I have to share my kindergarten transition experience with you because I know so many moms are going through it. It’s a new experience for many families, scary for the kids and a bit overwhelming. I actually forgot how difficult it could be.
Rain just started kindergarten. She has been attending carpool, flag line and classroom parties with her two older sisters since she was born. Of all my children, I thought she would have the easiest transition because she is so familiar with the school, faculty, staff and many of the students. But to my surprise, she had a very difficult time separating.
I didn’t make a big deal out of prepping her because she has been excited to go to school for so long that I thought she would skip through it with flying colors. But she held on to my leg, cried for her daddy, and as difficult as it was for us to walk away – we did so watching her crying in the arms of her teacher. It was very sad and heartbreaking, and we got a phone call to return back to school to give her one more goodbye.
I’ve been down this road before, although not this tough, and I know how important it is to be able to separate and walk away to give your child the opportunity to go through their own experience. But jeez it was hard.
What surprised me the most that night was when Rain shared her feelings with David. She said, “Daddy, I’ve never taken one step without my mommy.” That both warmed and broke my heart. As busy as I am working, I really, really appreciated the fact that in her mind I have been there for her through everything.
But at the same time, I want her to be independent. I overheard her talking to her sister, Neriah, on the phone that night saying, “You know when you see Mommy at school and then she has to say goodbye? And when she says goodbye you feel like she’s never coming back? Well, I think it is easier if Mommy just drops me off that the curb and doesn’t come in so she won’t tell me goodbye.”
When I digested this, not only was I shocked that a five-year-old could process and understand how difficult the actual visual and action of saying goodbye is, but also that she was able to recognize that struggle and then fix it by thinking it would just be easier if I dropped her off by the curbside. Knowing how to avoid painful moments to feel better seemed like a reaction way beyond her years.
The irony is that there have been so many working days when I couldn’t actually park and walk my children in to attend the school’s morning ceremonies when I knew they wanted me to. Work doesn’t always allow that extra 20 minutes in the morning. So I scheduled these first few weeks off before I go back to work at Dancing with the Stars to be there for Rain and her sister to help transition her into kindergarten. And now she is telling me that she doesn’t need me and she prefers if I just drop her off at the curb!
Kinda crazy, but kinda smart and of course I will be selfless and do whatever makes it easier for her.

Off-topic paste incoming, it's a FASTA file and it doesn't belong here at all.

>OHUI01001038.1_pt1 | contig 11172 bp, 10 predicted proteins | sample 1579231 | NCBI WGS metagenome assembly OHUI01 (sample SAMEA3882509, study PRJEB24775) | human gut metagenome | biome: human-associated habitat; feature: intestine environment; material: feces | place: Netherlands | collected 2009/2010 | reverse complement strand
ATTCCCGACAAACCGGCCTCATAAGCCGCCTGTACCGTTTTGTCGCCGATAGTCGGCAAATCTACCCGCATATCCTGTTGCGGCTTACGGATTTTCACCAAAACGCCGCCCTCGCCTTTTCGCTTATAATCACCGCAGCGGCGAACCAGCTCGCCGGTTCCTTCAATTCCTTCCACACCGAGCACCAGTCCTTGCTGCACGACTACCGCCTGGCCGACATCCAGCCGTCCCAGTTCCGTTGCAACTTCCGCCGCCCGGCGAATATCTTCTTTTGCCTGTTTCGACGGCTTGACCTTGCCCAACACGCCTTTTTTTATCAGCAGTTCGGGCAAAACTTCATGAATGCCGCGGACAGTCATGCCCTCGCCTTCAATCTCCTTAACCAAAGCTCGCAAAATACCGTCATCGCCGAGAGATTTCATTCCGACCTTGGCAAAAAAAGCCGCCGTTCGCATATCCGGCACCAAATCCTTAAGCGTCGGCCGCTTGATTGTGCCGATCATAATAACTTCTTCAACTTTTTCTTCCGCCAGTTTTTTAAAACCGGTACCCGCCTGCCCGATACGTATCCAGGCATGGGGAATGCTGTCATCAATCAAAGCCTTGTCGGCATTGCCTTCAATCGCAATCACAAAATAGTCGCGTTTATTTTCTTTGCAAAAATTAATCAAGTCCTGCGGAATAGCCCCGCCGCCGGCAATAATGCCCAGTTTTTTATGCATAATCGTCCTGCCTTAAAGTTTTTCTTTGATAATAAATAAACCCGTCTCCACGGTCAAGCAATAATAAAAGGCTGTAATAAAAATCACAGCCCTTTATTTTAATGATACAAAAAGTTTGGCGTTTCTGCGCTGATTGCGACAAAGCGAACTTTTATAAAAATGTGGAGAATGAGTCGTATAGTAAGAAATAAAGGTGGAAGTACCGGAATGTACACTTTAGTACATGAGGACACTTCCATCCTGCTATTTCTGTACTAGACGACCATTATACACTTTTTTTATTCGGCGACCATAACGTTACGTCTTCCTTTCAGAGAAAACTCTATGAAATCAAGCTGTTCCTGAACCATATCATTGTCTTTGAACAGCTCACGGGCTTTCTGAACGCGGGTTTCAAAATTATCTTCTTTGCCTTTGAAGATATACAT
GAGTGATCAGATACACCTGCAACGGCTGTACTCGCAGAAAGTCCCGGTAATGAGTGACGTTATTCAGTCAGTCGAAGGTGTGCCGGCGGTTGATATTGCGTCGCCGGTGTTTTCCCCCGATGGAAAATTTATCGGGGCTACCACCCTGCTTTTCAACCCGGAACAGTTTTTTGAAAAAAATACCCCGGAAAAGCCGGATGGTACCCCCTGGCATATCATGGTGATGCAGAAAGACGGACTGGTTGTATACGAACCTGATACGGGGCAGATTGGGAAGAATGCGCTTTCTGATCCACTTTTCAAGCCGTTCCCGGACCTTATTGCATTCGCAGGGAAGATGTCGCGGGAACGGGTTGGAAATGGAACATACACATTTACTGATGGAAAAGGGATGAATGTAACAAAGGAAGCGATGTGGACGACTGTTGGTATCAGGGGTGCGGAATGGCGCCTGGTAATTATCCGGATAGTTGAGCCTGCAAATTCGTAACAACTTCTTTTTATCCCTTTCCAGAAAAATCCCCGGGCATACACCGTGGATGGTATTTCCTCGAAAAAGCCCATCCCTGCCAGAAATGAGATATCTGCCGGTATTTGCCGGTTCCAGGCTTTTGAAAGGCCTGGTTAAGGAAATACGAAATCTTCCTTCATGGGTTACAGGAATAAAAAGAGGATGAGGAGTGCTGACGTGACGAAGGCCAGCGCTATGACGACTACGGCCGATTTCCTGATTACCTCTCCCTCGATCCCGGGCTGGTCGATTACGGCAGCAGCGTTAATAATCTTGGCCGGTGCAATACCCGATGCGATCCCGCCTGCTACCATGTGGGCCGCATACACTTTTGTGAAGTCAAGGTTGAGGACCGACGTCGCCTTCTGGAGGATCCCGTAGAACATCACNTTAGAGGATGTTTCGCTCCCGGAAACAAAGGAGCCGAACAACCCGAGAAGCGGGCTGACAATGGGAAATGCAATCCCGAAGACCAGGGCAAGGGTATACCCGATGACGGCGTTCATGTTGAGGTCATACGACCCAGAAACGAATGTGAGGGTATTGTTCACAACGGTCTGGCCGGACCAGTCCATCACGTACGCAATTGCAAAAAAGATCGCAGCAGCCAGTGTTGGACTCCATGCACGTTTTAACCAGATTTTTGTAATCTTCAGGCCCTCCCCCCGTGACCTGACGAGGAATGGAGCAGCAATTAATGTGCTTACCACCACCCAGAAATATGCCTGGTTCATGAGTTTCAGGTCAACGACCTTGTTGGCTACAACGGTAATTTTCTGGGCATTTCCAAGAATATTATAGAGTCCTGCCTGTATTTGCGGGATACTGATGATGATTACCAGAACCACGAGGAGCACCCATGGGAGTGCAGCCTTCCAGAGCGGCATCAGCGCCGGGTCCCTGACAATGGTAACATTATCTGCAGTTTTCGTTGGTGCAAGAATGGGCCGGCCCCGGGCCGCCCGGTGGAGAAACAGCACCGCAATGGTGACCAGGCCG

I thought it was brilliant, crazy and amazing and that is exactly what I did the second day. I pulled up, she asked me not to come in, I dropped her off, she waved goodbye with a smile and had a brilliant day.
Last night, she said to me, “Mommy, when you drop me off tomorrow morning, I’m not even gonna walk in with my sister, I’m gonna do it all by myself. “ It is pretty extraordinary for me to watch the process and see my children go through different stages of their lives in different ways. And they are all so completely different. I ask a lot of people what their kindergarten experience was. One little girl said she remembered her heart pounding and it being scary because it was a new school and she didn’t know anyone. But she soon made a lot of friends.
One of my friends remembered his first day of kindergarten and said that he felt just fine until he looked out the window and he saw his mom peering in and then his tears started rolling. Truth be told, I think I cried as much as Rain did that first day. Watching her standing in flag line in her uniform, I realized that she was starting a new chapter of her life. I cried because I was happy, I cried because I was letting go and I cried mostly because it was a beautiful moment. Everybody goes through it in different ways. I think that it is so important that we empower our children to succeed, give them the confidence that they need, and allow them to handle new situations in their own ways. I never would have thought that Rain would struggle, but she did. And it was ok. It gets easier every day .
Today she asked me to walk her in; I was so happy. I placed a bunch of kisses in her hand so she could hold onto them all day in case she needed one to feel close to me. (That tradition comes from a beautiful book, “The Kissing Hand” – it’s a great idea for any child/mommy bonding experience and one of our favorites. ) Then she pushed me out the door, which made the moment fun not sad.
Every day is getting better…